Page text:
Interestingly while we see the enormous shift in desktop to mobile we also see differences in the two based on demographics. Our services cover some dramatically different demographic types.

    Our services don’t relate to Amazon. We don’t see it. Alternatively we see a variety of social media impacts. That too depends on demographics. IG has exploded for us in one demographic and has gone nowhere in others.

    In both sectors and each smb we work as hard as possible to expand WOM and direct referrals. From a sales perspective its extremely effective. Nothing is that effective per sale, but WOM and direct referrals have nowhere’s the reach that do search. We experiment with an endless varieties of social media and social iinteractions to expand that element.

    In general where do you think expenditures should go?

    Oh…and btw: That is a helluva prediction score…but don’t you think you should get an independent service to give you a rating? 😉


    • Dave, I’d be happy to have someone as astute as yourself independently rate these next year (2018 predictions coming out tomorrow) — maybe a side business on top of your bartending school? 😉

      In regards to where to spend money, it’s still Google and Facebook/Instagram, but you have to be smart about where you do it, and what to do with people once you’ve captured their interest. Because as prices continue to rise, conversion rate and loyalty communications are going to be critical pieces to keep the cost of acquisition sustainable.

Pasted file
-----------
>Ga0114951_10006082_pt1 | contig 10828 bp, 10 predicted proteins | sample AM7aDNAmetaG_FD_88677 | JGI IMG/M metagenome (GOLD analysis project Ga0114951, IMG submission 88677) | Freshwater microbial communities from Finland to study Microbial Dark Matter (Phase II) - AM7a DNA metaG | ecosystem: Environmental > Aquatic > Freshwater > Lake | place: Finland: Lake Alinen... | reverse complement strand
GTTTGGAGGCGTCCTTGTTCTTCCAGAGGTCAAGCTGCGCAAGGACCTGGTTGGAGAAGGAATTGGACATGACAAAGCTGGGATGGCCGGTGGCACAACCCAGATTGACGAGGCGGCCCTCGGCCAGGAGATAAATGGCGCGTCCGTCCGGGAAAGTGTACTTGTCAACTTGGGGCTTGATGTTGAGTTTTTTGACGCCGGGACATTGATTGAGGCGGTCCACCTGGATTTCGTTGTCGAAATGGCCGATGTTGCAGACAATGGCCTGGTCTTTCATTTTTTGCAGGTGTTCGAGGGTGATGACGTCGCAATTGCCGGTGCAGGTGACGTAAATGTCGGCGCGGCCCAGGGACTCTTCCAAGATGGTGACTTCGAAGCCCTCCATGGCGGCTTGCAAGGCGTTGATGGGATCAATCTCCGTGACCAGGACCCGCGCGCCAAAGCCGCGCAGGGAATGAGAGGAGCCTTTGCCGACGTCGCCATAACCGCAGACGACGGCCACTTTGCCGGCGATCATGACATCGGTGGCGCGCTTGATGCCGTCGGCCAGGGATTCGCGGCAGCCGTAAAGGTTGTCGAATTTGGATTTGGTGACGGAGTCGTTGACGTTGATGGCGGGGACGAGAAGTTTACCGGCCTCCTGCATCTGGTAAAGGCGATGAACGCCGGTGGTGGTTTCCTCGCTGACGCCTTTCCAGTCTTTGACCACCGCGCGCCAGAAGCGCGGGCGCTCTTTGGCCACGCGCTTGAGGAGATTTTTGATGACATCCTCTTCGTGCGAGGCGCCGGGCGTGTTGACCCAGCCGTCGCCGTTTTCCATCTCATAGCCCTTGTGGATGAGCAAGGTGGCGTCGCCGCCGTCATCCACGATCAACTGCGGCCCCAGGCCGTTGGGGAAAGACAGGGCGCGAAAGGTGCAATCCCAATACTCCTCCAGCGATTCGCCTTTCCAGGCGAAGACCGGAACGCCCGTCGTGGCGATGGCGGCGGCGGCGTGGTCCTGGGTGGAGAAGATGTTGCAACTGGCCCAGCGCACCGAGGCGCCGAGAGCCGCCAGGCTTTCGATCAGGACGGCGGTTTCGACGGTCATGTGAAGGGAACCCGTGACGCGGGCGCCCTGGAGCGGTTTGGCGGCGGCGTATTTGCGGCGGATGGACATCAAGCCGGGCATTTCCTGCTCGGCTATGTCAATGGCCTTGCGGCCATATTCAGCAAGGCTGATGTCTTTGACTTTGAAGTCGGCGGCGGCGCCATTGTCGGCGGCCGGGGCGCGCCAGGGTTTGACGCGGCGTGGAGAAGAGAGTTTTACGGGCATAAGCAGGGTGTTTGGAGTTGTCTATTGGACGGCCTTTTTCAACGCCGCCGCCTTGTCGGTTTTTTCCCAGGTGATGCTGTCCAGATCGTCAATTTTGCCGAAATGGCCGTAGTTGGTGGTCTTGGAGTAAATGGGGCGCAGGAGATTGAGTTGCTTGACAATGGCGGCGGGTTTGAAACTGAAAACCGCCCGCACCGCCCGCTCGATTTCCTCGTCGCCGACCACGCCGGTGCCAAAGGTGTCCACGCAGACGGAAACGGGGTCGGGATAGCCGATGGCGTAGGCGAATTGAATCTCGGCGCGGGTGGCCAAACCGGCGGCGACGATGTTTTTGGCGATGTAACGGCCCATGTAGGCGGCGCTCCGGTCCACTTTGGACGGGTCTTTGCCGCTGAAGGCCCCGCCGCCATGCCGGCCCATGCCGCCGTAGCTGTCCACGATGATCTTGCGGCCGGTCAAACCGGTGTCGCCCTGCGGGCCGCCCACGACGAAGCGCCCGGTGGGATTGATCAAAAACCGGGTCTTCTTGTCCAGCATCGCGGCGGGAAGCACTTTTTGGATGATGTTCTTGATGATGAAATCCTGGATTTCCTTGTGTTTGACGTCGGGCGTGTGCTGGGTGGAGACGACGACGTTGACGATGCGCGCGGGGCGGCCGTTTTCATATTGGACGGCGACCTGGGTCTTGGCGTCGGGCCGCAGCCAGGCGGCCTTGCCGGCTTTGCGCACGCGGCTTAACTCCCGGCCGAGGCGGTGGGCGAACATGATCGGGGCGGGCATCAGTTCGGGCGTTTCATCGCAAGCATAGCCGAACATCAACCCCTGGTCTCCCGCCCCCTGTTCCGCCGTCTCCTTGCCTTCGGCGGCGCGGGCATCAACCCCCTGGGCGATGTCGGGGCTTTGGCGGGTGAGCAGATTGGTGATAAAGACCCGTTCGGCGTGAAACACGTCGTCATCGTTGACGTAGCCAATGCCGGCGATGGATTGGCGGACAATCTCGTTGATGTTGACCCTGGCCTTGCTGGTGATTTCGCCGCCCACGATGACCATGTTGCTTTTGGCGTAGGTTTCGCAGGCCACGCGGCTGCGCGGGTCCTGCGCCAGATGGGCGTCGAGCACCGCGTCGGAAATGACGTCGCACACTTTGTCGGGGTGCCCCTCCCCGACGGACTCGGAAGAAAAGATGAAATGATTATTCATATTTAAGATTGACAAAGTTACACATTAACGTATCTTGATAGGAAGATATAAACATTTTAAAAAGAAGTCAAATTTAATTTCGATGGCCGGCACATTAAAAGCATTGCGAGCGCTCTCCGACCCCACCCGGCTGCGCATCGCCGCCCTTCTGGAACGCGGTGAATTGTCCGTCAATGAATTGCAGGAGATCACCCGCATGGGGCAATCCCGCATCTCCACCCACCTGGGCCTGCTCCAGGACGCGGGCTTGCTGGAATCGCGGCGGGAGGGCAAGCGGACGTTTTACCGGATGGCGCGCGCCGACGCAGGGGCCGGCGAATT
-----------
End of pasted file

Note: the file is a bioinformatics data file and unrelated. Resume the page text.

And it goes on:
As far as Amazon, yes, as a pure service business, you’re outside of them at the moment. But I could very easily see a “Cocktail Recipes from Dave’s Bartending Academy” Skill coming in quite handy for voice searches in the kitchen…

  • David,

    Pretty good scores overall.

    I think the point about SEO as a pure-play is very interesting. I think Technical and On-site only SEO are at best small parts of the digital marketing mix.

    The challenge becomes, from an agency perspective, how does one deliver value at the very small end of SMB budgets across this newly expanded stack?

    I always get the good stuff from “minutive”